Five Key Differences Between DNA and RNA

Most of you have heard of the three-letter acronyms at one point or another. Some of you may even know what they refer to. Deoxyribonucleic acid (DNA) has often been mentioned in association with the concept of being the “blueprint” for life. In some ways it is, and we will get to that in a little bit. Ribonucleic acid (RNA) is a less popular acronym than DNA as it is not in the spotlight as much, but it is just as important. While there are many similarities between the two molecules (yes, they are molecules), their differences are much more educational than their similarities as they point out much more clearly what the functions of the two molecules are.

According to the United States National Library of Medicine, every person’s DNA is made up of three billion bases. Furthermore, more than 99 percent of those bases are the same in all people. In other words, look around and notice how different we all are. Only 1% of the three billion bases is enough to make us all unique in so many ways.

These bases in a DNA sequence form genes, much like the letters in a sentence create words. Similar to how we use words to give instructions to each other, the cell uses genes as its instructions to create proteins.

But briefly, let’s talk biology and put DNA and RNA into context. The two molecules are part of one of the most important concepts in biology, namely the central dogma that refers to the process of DNA being made into RNA that is made into protein. Let’s back up a little bit. So, earlier when we mentioned that DNA is the blueprint for life, the central dogma points to exactly that, how we are made. DNA, located deep within the cell in its nucleus, is turned into RNA during a process that is called transcription. This RNA, by virtue of being a copy of the DNA, is then translated into all the proteins that make us who we are and keep us alive. This central dogma already points to two essential differences between DNA and RNA:

1. DNA is transcribed to RNA

DNA is vital (pun intended) for cells to multiply and for organisms to develop. DNA contains all of the genes that make an organism into what they are. As such, DNA is precious and must be protected. It is located within the nucleus that it never leaves. Rather, during transcription, copies of DNA are made in the form of RNA that goes on and codes for all of the important things. The difference between the two molecules is that the process of transcription only goes one way, namely DNA is made into RNA, and never the other way around.

2. RNA is translated to proteins

RNA is translated to proteins

So, given the aforementioned, RNA is a copy of DNA and ready to be turned to proteins. This process is called translation, and it happens in ribosomes, or little processing units that read the RNA’s building blocks, the nucleotides. Every three nucleotides code for an amino acid in a string of amino acids that make up a protein. Only RNA can be translated into proteins, not DNA.

Given these two differences, you already know a lot about the two molecules. One similarity between the two is that both are long-stranded molecules or long chains of letters that are important building blocks for everything that comes after, namely nucleotides. There are four of them, which brings us to the next difference between the two molecules.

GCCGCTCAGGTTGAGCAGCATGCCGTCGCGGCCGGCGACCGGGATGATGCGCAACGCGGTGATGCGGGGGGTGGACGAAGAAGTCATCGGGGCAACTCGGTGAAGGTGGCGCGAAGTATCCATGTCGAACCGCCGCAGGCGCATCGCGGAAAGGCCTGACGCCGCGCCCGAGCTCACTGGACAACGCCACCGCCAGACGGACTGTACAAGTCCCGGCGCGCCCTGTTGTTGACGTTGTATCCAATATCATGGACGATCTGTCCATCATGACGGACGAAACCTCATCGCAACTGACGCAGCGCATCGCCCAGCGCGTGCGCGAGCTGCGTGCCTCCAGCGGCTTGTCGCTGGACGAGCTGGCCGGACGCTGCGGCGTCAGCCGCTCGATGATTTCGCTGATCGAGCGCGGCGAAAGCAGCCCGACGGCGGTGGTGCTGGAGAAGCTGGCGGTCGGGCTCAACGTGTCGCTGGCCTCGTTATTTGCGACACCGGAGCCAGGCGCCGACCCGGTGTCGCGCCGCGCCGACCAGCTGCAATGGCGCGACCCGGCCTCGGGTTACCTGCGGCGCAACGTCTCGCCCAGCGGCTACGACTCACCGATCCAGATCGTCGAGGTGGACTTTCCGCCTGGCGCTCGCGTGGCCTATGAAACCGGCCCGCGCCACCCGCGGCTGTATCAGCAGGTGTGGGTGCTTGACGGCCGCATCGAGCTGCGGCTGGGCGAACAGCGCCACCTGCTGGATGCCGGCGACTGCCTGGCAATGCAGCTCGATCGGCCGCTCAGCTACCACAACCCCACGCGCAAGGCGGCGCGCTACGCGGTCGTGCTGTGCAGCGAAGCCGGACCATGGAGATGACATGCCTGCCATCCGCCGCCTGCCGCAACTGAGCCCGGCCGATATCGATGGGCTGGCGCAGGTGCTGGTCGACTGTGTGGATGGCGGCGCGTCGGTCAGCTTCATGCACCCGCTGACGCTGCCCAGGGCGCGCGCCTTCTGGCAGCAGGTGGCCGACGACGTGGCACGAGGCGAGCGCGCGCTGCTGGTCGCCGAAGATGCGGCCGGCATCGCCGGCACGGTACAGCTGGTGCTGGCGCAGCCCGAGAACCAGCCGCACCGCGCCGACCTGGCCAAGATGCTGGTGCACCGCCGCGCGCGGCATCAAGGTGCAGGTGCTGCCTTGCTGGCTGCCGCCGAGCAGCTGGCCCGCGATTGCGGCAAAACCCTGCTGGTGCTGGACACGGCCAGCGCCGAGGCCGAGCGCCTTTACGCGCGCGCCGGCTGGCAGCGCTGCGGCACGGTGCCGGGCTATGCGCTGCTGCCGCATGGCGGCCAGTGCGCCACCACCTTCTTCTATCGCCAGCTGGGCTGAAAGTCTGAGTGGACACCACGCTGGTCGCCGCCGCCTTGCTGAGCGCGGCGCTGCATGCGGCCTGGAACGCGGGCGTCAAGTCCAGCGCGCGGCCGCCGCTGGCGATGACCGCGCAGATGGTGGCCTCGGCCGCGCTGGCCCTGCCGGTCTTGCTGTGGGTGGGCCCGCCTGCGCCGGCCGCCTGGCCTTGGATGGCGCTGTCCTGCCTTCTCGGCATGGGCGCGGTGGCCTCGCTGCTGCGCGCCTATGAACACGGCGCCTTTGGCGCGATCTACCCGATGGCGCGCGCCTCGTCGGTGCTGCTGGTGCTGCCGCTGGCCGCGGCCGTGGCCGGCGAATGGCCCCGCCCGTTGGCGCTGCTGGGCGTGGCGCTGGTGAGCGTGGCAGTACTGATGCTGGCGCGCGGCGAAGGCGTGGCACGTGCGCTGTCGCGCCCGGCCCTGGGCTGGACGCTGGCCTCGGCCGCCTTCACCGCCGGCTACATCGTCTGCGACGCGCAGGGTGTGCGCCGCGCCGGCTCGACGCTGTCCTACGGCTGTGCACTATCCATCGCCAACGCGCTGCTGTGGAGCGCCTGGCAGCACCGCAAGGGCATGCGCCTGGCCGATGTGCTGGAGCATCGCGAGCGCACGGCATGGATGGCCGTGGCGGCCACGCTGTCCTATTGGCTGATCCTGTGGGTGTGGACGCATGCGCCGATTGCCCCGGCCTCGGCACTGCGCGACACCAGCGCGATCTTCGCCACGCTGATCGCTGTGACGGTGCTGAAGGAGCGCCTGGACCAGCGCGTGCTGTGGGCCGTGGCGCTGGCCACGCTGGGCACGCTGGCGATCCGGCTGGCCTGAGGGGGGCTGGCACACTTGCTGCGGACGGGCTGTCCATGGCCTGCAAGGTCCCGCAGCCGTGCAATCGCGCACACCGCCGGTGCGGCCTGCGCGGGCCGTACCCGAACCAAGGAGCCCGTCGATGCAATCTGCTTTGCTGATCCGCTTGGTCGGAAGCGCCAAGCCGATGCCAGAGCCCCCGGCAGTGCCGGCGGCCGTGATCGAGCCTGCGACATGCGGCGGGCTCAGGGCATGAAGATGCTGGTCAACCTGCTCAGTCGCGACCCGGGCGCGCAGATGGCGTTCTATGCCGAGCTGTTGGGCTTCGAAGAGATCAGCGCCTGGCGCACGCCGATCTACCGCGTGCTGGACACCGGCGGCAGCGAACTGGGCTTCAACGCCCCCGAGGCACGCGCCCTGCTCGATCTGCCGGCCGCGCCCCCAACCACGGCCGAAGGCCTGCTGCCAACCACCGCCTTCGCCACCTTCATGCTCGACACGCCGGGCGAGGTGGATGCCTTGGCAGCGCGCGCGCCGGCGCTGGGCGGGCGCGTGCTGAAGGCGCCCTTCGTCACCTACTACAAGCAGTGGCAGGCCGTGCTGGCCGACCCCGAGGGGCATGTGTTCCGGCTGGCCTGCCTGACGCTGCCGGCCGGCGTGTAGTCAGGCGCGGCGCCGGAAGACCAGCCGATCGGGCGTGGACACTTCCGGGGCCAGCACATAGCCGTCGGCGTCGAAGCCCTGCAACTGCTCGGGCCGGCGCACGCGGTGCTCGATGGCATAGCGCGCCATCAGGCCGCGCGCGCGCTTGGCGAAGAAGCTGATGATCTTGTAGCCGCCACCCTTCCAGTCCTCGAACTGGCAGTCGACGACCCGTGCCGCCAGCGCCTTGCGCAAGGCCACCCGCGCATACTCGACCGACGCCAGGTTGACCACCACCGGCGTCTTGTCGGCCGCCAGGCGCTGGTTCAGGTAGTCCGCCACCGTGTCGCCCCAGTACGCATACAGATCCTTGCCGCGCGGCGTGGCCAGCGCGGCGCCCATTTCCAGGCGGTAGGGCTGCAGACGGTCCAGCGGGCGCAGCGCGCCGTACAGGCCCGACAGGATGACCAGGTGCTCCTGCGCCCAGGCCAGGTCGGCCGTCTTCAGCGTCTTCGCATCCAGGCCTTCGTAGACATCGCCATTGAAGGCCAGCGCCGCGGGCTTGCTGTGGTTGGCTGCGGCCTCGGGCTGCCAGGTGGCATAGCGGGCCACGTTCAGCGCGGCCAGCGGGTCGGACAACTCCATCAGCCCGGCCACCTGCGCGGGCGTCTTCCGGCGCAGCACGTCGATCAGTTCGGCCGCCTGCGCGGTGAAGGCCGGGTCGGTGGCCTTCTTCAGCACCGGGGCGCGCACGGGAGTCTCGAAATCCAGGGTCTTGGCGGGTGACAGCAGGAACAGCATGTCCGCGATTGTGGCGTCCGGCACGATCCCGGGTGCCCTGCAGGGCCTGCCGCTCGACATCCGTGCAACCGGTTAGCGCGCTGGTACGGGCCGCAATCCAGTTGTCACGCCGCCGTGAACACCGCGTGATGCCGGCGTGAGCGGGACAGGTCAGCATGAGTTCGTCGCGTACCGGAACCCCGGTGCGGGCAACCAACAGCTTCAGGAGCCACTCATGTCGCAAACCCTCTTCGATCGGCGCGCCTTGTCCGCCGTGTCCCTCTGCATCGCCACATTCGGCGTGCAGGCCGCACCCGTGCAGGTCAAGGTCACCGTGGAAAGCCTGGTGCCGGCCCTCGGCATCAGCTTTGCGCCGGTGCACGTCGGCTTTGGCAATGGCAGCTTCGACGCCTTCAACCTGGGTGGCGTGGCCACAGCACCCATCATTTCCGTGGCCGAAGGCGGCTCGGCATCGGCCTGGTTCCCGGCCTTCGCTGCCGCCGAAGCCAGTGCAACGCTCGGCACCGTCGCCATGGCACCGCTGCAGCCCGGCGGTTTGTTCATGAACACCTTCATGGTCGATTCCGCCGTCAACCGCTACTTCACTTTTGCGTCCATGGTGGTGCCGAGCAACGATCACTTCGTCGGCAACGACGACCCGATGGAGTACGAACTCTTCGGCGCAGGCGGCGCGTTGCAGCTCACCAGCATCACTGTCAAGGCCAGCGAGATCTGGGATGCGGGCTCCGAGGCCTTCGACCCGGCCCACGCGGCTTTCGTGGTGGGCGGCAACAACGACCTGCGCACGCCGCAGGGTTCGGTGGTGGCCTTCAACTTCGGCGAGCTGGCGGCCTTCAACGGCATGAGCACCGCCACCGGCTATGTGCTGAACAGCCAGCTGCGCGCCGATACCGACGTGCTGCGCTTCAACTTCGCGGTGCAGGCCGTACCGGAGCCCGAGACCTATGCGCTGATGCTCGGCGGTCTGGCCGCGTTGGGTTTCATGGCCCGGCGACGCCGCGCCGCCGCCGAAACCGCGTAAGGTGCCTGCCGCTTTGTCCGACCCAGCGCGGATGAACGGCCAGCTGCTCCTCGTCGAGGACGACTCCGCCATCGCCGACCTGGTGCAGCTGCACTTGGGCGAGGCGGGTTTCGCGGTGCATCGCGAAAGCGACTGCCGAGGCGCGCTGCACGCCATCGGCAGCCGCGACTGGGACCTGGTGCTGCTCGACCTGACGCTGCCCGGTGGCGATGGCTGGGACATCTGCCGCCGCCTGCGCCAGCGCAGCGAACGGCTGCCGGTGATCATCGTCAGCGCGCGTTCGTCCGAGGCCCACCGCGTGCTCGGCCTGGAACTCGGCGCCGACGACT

3. Nucleotide sequence

While the DNA molecule is made up of the four nucleotides, namely Cytosine, Guanine, Adenine andThymine. Each nucleotide is made up of a phosphate group, a sugar group and a nitrogen base. The RNA molecule is also a string of four nucleotides, namely Cytosine, Guanine, Adenine andUracil.

4. One strand, two strands

DNA is a double stranded molecule. As the term implies, it has two strands or sugar backbones. RNA, on the other hand, is made up of just one strand of nucleotides. DNA’s double helix—the two strands—is held together by molecular bonds between the nucleotides, whereby cytosine binds to guanine and adenine binds to thymine (or uracil in RNA).

Now you know almost everything there is to know about DNA and RNA and how the two are different. However, things are never as simple as they seem, and this is particularly true for molecular biology and genetics. Just when you think that you have understood everything there is, you will quickly realize that there is, in fact, more. Remember how we began with the intent to cover the five differences between DNA and RNA? There is a fifth, more complicated difference between the two molecules, and this difference highlights the more nuanced details of translation.

5. Different types of RNA molecules

There are several different RNA molecule models, depending on the function of the RNA molecule. These include biologically active RNAs, such as mRNA, tRNA and rRNA. The first, namely mRNA, refers to messenger RNA that, as the name implies, carry DNA information from the nucleus to the ribosome. Furthermore, tRNA refers to transfer RNA that is important in the recognition of the three letter code, or the codon, that codes for a specific amino acid. Ribosomal RNA, or rRNA, is at the heart of the ribosomal machinery that manufactures proteins by virtue of stringing together amino acids.

Now that you know just a little bit more about DNA and RNA, rest assured that there are even more differences between the two molecules. They highlight not only how advanced our understanding of molecular biology has become, but also just how precise and elegant mother nature is in the processes that are so important in life.

Laura Day
 

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